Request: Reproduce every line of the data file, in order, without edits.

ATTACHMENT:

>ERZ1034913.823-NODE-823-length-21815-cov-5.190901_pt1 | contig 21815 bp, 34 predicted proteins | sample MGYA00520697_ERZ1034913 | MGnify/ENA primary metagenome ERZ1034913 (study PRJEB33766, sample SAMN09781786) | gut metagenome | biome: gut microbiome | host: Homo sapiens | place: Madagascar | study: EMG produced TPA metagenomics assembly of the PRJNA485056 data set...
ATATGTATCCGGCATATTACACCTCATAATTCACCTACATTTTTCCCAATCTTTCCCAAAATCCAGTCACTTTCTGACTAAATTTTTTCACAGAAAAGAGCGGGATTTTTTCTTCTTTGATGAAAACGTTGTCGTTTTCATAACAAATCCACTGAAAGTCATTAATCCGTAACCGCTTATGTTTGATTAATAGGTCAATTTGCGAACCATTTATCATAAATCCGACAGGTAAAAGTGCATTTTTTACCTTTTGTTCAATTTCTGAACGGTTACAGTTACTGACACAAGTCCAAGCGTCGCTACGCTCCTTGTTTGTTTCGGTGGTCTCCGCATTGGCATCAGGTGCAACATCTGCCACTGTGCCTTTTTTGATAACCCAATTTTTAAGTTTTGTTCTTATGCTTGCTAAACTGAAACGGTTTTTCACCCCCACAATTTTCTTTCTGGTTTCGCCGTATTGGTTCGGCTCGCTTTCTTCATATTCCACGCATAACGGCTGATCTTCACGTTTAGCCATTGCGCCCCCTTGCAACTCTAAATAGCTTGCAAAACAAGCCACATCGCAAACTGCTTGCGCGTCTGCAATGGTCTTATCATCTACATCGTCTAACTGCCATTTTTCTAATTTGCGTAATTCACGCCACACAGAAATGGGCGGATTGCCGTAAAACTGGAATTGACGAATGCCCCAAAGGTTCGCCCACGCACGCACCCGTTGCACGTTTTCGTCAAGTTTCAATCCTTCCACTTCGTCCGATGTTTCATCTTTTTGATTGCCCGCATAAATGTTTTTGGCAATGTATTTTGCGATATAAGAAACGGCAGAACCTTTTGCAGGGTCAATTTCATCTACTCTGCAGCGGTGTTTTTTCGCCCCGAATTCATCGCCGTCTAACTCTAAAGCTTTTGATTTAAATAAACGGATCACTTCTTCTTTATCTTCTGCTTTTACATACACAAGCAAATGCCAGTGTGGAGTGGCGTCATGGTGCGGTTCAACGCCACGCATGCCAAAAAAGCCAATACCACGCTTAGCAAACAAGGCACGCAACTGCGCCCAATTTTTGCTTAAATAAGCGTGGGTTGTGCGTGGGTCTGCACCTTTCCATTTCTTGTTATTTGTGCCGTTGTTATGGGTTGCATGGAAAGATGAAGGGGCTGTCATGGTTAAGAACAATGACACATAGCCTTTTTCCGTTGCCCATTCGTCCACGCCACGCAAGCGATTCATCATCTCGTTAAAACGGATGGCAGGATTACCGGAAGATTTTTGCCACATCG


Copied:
>ERZ1034913.823-NODE-823-length-21815-cov-5.190901_pt1 | contig 21815 bp, 34 predicted proteins | sample MGYA00520697_ERZ1034913 | MGnify/ENA primary metagenome ERZ1034913 (study PRJEB33766, sample SAMN09781786) | gut metagenome | biome: gut microbiome | host: Homo sapiens | place: Madagascar | study: EMG produced TPA metagenomics assembly of the PRJNA485056 data set...
ATATGTATCCGGCATATTACACCTCATAATTCACCTACATTTTTCCCAATCTTTCCCAAAATCCAGTCACTTTCTGACTAAATTTTTTCACAGAAAAGAGCGGGATTTTTTCTTCTTTGATGAAAACGTTGTCGTTTTCATAACAAATCCACTGAAAGTCATTAATCCGTAACCGCTTATGTTTGATTAATAGGTCAATTTGCGAACCATTTATCATAAATCCGACAGGTAAAAGTGCATTTTTTACCTTTTGTTCAATTTCTGAACGGTTACAGTTACTGACACAAGTCCAAGCGTCGCTACGCTCCTTGTTTGTTTCGGTGGTCTCCGCATTGGCATCAGGTGCAACATCTGCCACTGTGCCTTTTTTGATAACCCAATTTTTAAGTTTTGTTCTTATGCTTGCTAAACTGAAACGGTTTTTCACCCCCACAATTTTCTTTCTGGTTTCGCCGTATTGGTTCGGCTCGCTTTCTTCATATTCCACGCATAACGGCTGATCTTCACGTTTAGCCATTGCGCCCCCTTGCAACTCTAAATAGCTTGCAAAACAAGCCACATCGCAAACTGCTTGCGCGTCTGCAATGGTCTTATCATCTACATCGTCTAACTGCCATTTTTCTAATTTGCGTAATTCACGCCACACAGAAATGGGCGGATTGCCGTAAAACTGGAATTGACGAATGCCCCAAAGGTTCGCCCACGCACGCACCCGTTGCACGTTTTCGTCAAGTTTCAATCCTTCCACTTCGTCCGATGTTTCATCTTTTTGATTGCCCGCATAAATGTTTTTGGCAATGTATTTTGCGATATAAGAAACGGCAGAACCTTTTGCAGGGTCAATTTCATCTACTCTGCAGCGGTGTTTTTTCGCCCCGAATTCATCGCCGTCTAACTCTAAAGCTTTTGATTTAAATAAACGGATCACTTCTTCTTTATCTTCTGCTTTTACATACACAAGCAAATGCCAGTGTGGAGTGGCGTCATGGTGCGGTTCAACGCCACGCATGCCAAAAAAGCCAATACCACGCTTAGCAAACAAGGCACGCAACTGCGCCCAATTTTTGCTTAAATAAGCGTGGGTTGTGCGTGGGTCTGCACCTTTCCATTTCTTGTTATTTGTGCCGTTGTTATGGGTTGCATGGAAAGATGAAGGGGCTGTCATGGTTAAGAACAATGACACATAGCCTTTTTCCGTTGCCCATTCGTCCACGCCACGCAAGCGATTCATCATCTCGTTAAAACGGATGGCAGGATTACCGGAAGATTTTTGCCACATCG